Glaucoma is a group of eye diseases that damages the optic nerve and can lead to vision loss or blindness. It is often caused by elevated intraocular pressure (IOP), the pressure within the eye. While many cases of glaucoma can be treated with medication, some individuals may require laser or surgical intervention to manage their condition.
Selective laser trabeculoplasty (SLT) is a type of laser treatment used to manage glaucoma. This procedure uses a low-energy laser to selectively target and treat specific cells in the trabecular meshwork, the part of the eye responsible for draining fluid. By targeting these cells, SLT helps to improve fluid outflow from the eye, reducing intraocular pressure (IOP) and preventing further damage to the optic nerve. One of the advantages of SLT is that it is a non-invasive, painless procedure that can be performed in an outpatient setting. Additionally, SLT does not damage the surrounding tissues in the eye, unlike other types of laser surgery. SLT can be an effective treatment option for some individuals with glaucoma, but it may not be suitable for everyone. As with any medical procedure, it’s important to discuss the potential risks and benefits of SLT with an eye care professional. Regular follow-up appointments and monitoring are also necessary to ensure the success of SLT and prevent further vision loss.
There are several types of surgical treatments available for glaucoma, including trabeculectomy, tube shunt surgery, and minimally invasive glaucoma surgery (MIGS).
Trabeculectomy is a traditional form of glaucoma surgery that involves creating a small flap in the sclera, the white part of the eye, and removing a small piece of tissue from the eye’s drainage system, called the trabecular meshwork. This helps to create a new drainage channel for fluid to flow out of the eye and lower IOP.
Tube shunt surgery involves the placement of a small tube or implant into the eye to help drain excess fluid and lower IOP. This tube is typically placed in the front of the eye and connected to a small reservoir or plate that is implanted in the eye’s tissues.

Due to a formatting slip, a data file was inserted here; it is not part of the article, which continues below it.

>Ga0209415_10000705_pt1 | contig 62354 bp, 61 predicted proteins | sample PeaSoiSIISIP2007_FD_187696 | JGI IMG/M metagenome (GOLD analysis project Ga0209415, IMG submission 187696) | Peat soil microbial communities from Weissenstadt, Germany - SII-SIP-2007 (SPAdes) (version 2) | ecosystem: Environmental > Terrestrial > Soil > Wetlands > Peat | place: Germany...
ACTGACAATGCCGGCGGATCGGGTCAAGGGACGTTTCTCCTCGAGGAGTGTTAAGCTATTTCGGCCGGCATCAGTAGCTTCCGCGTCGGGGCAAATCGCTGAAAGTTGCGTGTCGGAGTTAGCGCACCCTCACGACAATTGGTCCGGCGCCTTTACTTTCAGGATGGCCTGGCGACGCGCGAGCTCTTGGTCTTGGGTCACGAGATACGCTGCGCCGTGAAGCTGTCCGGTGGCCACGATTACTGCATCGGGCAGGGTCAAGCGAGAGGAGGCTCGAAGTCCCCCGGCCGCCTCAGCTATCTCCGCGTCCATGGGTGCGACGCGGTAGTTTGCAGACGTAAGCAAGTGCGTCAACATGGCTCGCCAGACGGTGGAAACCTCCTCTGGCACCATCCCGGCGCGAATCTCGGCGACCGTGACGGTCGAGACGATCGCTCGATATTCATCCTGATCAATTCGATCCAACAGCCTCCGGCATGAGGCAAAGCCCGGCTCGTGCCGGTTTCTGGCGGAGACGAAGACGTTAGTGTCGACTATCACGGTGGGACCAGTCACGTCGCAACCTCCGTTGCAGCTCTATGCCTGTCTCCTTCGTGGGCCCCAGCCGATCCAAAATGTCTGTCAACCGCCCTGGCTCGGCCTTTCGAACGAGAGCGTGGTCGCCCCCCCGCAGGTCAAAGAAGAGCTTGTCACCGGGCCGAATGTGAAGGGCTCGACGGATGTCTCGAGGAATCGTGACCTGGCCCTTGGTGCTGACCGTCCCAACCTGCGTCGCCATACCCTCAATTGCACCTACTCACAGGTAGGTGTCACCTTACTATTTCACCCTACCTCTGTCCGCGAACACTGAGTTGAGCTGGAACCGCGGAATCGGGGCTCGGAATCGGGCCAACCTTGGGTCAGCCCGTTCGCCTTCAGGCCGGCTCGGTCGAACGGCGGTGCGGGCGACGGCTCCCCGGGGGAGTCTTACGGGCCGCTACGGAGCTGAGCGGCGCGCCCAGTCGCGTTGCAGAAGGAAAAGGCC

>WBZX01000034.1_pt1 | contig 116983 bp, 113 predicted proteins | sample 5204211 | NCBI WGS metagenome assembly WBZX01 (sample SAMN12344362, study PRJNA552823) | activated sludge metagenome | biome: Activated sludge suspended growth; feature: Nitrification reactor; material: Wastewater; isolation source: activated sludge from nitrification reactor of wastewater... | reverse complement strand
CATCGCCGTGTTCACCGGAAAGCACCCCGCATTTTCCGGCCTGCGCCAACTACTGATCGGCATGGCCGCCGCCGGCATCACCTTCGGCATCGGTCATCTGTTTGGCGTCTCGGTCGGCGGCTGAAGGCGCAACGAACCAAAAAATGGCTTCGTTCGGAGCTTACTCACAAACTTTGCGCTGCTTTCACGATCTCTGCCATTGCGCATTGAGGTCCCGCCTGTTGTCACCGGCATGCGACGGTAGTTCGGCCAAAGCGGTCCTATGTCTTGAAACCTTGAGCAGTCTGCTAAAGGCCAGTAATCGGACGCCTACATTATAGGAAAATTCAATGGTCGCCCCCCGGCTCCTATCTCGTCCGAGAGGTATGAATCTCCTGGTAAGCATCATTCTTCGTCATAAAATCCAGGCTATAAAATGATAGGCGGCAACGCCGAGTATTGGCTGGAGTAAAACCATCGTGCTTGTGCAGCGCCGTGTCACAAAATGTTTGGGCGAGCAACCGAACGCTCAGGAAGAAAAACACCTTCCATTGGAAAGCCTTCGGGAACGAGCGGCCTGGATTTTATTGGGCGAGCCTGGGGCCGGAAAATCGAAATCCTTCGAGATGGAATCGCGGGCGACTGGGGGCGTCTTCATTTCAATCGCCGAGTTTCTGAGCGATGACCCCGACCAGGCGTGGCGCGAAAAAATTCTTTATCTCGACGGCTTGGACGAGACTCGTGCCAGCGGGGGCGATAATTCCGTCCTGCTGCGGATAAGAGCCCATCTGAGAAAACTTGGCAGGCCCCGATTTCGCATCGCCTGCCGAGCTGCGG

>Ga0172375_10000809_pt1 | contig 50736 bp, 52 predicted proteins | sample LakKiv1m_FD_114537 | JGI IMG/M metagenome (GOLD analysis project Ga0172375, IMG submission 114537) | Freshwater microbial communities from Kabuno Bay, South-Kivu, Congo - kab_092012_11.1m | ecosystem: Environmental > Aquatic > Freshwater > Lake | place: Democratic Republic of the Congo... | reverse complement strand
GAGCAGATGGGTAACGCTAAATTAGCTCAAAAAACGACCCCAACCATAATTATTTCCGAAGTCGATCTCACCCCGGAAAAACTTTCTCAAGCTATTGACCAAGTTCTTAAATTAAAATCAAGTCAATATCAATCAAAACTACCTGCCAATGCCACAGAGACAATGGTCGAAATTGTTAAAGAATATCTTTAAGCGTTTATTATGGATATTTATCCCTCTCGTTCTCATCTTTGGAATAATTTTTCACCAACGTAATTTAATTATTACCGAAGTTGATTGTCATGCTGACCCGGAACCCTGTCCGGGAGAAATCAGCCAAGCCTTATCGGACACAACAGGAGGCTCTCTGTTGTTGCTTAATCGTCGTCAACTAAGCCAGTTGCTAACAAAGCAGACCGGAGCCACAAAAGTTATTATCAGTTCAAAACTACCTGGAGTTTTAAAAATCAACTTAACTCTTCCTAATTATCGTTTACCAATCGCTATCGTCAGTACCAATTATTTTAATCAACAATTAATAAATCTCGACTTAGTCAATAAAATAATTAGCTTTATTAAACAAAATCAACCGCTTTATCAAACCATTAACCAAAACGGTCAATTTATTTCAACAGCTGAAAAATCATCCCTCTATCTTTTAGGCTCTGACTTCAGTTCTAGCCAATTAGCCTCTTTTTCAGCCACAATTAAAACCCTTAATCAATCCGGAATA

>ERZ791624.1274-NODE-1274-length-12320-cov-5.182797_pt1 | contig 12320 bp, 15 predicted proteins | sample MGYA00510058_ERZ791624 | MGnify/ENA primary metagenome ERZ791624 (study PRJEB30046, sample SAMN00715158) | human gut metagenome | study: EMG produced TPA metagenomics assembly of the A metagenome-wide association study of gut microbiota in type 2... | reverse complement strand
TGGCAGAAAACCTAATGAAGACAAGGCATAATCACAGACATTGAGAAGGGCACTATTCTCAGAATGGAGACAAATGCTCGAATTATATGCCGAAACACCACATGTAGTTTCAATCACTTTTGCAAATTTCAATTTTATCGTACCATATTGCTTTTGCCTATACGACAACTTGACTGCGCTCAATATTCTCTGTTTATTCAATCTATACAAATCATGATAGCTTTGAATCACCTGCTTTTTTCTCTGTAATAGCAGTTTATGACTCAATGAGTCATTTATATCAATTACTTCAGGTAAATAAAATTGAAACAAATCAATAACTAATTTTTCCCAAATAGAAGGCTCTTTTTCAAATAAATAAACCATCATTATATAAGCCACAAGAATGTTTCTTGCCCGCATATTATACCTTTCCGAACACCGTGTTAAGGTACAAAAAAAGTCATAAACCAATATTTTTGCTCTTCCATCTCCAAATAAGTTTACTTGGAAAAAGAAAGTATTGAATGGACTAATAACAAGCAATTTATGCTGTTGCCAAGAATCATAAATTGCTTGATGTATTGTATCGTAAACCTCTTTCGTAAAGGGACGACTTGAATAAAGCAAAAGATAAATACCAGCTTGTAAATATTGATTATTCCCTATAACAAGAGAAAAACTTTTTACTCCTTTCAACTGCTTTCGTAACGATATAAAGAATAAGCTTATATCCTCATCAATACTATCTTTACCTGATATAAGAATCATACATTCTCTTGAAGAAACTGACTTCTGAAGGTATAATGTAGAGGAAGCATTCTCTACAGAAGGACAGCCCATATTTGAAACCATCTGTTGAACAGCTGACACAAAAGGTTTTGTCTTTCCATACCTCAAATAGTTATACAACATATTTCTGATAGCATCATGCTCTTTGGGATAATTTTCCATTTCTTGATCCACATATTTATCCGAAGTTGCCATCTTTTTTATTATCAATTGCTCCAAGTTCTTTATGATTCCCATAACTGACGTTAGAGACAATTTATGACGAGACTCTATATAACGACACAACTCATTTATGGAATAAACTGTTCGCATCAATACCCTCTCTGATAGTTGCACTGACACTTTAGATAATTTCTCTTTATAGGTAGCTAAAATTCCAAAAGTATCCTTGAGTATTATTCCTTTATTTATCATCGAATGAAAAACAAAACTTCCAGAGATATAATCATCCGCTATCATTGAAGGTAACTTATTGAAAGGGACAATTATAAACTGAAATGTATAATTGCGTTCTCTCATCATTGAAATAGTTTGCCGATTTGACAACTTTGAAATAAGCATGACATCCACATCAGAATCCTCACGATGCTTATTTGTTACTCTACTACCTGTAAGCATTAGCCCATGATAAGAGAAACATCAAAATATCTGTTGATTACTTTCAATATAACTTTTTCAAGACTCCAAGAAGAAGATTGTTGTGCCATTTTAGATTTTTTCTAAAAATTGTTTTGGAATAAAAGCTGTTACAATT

Minimally invasive glaucoma surgery (MIGS) refers to a group of newer, less invasive surgical procedures that aim to lower IOP by creating new drainage pathways in the eye. These procedures typically involve the use of tiny incisions and specialized tools to bypass or modify the eye’s natural drainage system.
One type of MIGS is trabecular microbypass stent surgery, which involves placing a small implant into the trabecular meshwork to improve fluid outflow from the eye. Another type of MIGS is laser-assisted non-penetrating deep sclerectomy, which involves using a laser to create a small opening in the sclera and remove a portion of the eye’s drainage tissue.
At the Eye and Laser Center, Dr. Kevin Nusz is our experienced surgeon who performs the MIGS procedures. Our advanced in-office surgery suite provides a convenient and comfortable location to have the procedures done without having the disadvantages of a hospital-based procedure.
While each type of glaucoma surgery has its own advantages and risks, all surgical treatments aim to lower IOP and prevent further damage to the optic nerve. However, it’s important to note that surgery may not always be the best option for everyone with glaucoma and should be discussed thoroughly with an eye care professional. Additionally, regular follow-up care and monitoring are critical for successful glaucoma management and prevention of vision loss.